What is a Ransomware attack?

Ransomware is a type of malware that is normally distributed via phishing emails. Unsuspecting users are hit with malware in an email attachment or redirected to a website where the malware is downloaded and executed. Malware can also infect a PC simply by visiting a website where malware is stored.

When executed, the malware will encrypt data on the user’s network so that it cannot be accessed. A ransom request in bitcoins will be shown on the screen to unlock the files.

There is no way to recover the data except to pay the ransom. There is also no way to get your money back afterwards.

Worst of all, you might pay the ransom and not have your files unlocked.

Ransom demanding bitcoins

The simplest attack will consist of the cybercriminal sending malware to an unsuspecting recipient via email. The attachment is opened, and ‘hey presto’, the virus encrypts all the data the recipient can access. It really is that easy!

Then you have to decide if you want to make the payment!!

Ransomware attacks are completely different from methodical penetration attacks on internet-connected devices to see which insecure ports are open. Someone preparing a ransomware attack will need to know who they want to target, how to target them, what their expected response will be and how to repeat the process effectively.

If you have a backup, you can restore your data and ignore the ransom

The cybercriminal’s plan

Step 1 (identify the target)

The cybercriminal will make a list of organisations that can pay a ransom and will have no choice but to pay a ransom and recover their data. They will also specifically target those who MUST pay a ransom. These organisations are most likely to be police, medical, MOD, education, and any company that is reliant on their data.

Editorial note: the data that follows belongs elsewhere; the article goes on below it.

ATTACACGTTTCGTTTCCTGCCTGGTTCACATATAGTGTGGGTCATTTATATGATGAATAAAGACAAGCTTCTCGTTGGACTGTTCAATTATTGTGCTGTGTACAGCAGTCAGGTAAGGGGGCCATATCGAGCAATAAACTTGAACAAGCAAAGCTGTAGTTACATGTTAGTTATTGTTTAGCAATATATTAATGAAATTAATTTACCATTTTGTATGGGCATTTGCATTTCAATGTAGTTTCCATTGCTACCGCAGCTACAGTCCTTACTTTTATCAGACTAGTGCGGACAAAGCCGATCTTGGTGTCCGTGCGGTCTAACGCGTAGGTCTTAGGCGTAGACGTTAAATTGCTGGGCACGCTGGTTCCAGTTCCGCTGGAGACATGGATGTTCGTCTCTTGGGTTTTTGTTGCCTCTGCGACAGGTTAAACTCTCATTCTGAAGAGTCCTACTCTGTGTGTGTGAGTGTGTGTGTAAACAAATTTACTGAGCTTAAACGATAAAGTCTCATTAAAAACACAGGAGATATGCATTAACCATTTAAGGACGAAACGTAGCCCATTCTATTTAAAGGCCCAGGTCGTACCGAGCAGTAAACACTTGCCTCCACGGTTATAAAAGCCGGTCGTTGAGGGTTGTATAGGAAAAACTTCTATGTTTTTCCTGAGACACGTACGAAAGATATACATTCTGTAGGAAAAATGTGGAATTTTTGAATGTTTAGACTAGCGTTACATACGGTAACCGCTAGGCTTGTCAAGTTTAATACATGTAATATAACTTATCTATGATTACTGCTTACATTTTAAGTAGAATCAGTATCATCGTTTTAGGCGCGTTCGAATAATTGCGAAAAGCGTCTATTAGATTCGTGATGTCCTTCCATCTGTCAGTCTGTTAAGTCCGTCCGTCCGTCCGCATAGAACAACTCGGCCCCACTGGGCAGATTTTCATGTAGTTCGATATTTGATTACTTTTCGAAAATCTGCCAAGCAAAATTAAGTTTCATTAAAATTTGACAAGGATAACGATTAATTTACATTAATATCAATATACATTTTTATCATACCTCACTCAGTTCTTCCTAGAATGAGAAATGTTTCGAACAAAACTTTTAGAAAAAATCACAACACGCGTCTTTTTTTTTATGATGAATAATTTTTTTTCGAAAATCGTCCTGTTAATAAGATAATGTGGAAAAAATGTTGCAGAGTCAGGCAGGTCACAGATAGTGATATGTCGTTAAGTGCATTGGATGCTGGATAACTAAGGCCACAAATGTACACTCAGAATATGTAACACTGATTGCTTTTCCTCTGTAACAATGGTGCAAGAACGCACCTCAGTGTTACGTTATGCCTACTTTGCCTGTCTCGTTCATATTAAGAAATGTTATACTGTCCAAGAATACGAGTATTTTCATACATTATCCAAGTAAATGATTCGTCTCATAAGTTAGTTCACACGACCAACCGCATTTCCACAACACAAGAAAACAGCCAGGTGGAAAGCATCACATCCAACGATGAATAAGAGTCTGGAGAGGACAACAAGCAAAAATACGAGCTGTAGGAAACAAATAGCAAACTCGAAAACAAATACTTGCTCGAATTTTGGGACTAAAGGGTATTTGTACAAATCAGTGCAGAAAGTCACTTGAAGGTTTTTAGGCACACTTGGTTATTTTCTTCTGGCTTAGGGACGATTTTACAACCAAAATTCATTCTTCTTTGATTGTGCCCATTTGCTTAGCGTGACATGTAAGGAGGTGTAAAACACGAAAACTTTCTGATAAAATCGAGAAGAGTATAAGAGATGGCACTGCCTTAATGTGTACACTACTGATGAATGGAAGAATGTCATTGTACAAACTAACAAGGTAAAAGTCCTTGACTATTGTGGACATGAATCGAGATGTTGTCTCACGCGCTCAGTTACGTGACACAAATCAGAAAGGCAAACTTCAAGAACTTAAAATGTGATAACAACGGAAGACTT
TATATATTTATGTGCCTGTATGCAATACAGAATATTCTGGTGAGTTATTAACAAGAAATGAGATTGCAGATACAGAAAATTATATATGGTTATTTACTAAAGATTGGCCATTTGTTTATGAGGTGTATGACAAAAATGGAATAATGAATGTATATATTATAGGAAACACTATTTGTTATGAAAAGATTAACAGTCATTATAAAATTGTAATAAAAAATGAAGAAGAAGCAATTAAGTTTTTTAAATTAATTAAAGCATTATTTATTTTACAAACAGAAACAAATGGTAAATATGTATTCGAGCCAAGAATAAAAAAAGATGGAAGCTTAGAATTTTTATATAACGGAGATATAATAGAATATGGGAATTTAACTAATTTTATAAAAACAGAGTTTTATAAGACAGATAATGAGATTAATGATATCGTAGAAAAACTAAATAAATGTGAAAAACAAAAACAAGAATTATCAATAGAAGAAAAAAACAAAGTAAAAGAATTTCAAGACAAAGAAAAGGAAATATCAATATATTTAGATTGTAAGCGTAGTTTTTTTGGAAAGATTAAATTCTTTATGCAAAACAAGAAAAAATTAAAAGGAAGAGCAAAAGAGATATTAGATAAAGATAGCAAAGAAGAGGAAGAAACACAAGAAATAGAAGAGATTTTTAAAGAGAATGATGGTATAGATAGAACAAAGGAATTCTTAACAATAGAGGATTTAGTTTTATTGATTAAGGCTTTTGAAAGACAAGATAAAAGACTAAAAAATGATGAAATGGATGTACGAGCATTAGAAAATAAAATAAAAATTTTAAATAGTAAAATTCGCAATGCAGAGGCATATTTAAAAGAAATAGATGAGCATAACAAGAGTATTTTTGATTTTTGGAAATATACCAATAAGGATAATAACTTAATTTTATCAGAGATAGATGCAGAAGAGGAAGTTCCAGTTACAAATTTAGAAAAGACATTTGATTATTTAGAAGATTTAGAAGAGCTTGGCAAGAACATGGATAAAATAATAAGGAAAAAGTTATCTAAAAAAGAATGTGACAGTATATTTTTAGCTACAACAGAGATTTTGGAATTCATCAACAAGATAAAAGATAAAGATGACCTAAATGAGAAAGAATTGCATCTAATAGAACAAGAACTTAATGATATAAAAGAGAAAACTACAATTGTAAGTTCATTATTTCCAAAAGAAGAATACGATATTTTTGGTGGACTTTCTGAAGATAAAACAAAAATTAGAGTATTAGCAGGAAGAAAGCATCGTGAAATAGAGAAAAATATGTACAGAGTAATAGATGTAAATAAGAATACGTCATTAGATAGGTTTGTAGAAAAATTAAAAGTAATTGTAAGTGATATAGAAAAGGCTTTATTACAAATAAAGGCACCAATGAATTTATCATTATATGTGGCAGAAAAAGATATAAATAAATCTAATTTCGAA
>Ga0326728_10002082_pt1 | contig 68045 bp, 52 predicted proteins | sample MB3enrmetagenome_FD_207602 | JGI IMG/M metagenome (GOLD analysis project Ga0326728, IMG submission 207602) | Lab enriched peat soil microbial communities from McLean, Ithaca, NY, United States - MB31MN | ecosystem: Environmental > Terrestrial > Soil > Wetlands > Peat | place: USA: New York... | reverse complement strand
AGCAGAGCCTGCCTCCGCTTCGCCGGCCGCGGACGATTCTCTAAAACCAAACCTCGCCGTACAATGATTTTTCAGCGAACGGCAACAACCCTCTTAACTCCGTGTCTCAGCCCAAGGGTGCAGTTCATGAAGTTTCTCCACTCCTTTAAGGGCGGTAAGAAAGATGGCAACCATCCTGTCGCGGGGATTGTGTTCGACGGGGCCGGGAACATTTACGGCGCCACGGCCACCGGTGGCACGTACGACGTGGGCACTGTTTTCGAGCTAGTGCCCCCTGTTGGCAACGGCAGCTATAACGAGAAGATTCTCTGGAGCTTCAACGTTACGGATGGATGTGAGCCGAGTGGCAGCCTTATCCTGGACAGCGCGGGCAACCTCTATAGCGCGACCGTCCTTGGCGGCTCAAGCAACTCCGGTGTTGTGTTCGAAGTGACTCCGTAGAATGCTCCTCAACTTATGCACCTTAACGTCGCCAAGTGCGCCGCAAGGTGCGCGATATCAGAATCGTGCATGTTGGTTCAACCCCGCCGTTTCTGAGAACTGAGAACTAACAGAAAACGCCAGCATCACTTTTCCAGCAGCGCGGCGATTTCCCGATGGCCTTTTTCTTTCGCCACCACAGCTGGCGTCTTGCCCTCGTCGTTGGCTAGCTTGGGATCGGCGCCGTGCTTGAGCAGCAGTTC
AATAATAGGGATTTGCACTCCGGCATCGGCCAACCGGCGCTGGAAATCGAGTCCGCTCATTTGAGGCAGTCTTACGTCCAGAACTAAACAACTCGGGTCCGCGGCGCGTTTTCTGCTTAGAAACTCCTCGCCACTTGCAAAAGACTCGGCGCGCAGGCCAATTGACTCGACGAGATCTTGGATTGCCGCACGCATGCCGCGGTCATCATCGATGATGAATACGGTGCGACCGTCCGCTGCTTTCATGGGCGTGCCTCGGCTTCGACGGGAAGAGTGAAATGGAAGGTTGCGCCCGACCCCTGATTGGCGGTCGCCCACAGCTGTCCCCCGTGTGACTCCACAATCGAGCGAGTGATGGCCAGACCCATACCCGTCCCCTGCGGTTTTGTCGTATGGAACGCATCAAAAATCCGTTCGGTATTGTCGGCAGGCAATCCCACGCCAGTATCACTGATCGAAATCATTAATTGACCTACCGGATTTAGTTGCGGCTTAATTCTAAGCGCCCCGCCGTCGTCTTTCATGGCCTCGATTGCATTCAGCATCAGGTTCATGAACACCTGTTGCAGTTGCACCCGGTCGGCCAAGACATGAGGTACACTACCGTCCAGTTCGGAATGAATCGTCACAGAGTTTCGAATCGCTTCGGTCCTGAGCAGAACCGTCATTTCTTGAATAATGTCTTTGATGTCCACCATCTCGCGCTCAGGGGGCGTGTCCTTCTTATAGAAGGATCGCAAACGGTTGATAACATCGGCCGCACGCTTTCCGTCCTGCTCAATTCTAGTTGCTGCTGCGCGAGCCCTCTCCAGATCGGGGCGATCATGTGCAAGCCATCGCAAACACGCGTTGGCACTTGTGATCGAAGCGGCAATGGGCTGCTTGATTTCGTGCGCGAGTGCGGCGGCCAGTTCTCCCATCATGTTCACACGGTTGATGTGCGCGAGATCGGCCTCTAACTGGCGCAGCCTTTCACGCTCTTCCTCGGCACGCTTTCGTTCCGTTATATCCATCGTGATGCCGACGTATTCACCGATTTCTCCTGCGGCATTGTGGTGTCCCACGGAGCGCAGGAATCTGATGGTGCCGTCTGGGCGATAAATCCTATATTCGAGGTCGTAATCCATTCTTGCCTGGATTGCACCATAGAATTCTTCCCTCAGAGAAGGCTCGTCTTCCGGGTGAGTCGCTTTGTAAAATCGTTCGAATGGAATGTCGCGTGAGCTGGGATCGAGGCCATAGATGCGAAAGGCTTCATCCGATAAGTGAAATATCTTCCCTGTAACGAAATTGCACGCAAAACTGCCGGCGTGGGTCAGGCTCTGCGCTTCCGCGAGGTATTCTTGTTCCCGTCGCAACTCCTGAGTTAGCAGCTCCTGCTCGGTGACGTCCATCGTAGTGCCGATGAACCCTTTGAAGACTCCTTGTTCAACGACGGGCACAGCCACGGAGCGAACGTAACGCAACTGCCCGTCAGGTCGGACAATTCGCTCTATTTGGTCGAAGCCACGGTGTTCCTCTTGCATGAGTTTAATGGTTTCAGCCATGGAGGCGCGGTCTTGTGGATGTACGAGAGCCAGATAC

Our research shows the most consistently attacked groups are schools and local government. While the police and big companies are often affected too, it is typically the organisations with the least funding who get hit. Taking on big companies will be hard work because they will have the staff and technology to prevent and defeat attacks, and they will almost certainly have many copies of their data should they be successfully attacked. Such attacks are unlikely to result in a big PAYDAY.

The police aren’t usually a popular target for obvious reasons. However, as we reported in March 2019, the Police Federation was successfully attacked. The Police won’t have the resources to investigate an attack on YOUR company but will find enough resources to investigate their own mishaps.

The most likely reasons schools are targeted is because they can be sued for losing data, and therefore must pay a ransom. Schools must open every email they receive, and they never have enough funding to pay for the technical staff and systems required to prevent attacks. This unfortunately makes them an easier target. If humans are manually opening emails all day long, it is expected they will eventually open an email that lets malware into the network.

Large companies will have the required defences in place such as web filtering to stop users from visiting risky websites, scanning of all emails at the source with 3 or more anti-virus applications, and on-network systems which detect when a malware attack may be taking place. They are still targets, but not the obvious choice.